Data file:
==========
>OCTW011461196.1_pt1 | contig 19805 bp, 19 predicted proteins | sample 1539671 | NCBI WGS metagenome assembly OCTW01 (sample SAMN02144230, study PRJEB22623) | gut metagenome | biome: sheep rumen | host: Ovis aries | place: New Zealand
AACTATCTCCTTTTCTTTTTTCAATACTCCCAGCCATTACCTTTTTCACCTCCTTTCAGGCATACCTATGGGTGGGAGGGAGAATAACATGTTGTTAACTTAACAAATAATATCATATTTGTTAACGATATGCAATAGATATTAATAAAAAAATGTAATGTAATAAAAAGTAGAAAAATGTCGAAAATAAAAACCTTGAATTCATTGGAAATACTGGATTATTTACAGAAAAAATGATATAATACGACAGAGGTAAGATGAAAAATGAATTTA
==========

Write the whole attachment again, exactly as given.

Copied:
>OCTW011461196.1_pt1 | contig 19805 bp, 19 predicted proteins | sample 1539671 | NCBI WGS metagenome assembly OCTW01 (sample SAMN02144230, study PRJEB22623) | gut metagenome | biome: sheep rumen | host: Ovis aries | place: New Zealand
AACTATCTCCTTTTCTTTTTTCAATACTCCCAGCCATTACCTTTTTCACCTCCTTTCAGGCATACCTATGGGTGGGAGGGAGAATAACATGTTGTTAACTTAACAAATAATATCATATTTGTTAACGATATGCAATAGATATTAATAAAAAAATGTAATGTAATAAAAAGTAGAAAAATGTCGAAAATAAAAACCTTGAATTCATTGGAAATACTGGATTATTTACAGAAAAAATGATATAATACGACAGAGGTAAGATGAAAAATGAATTTA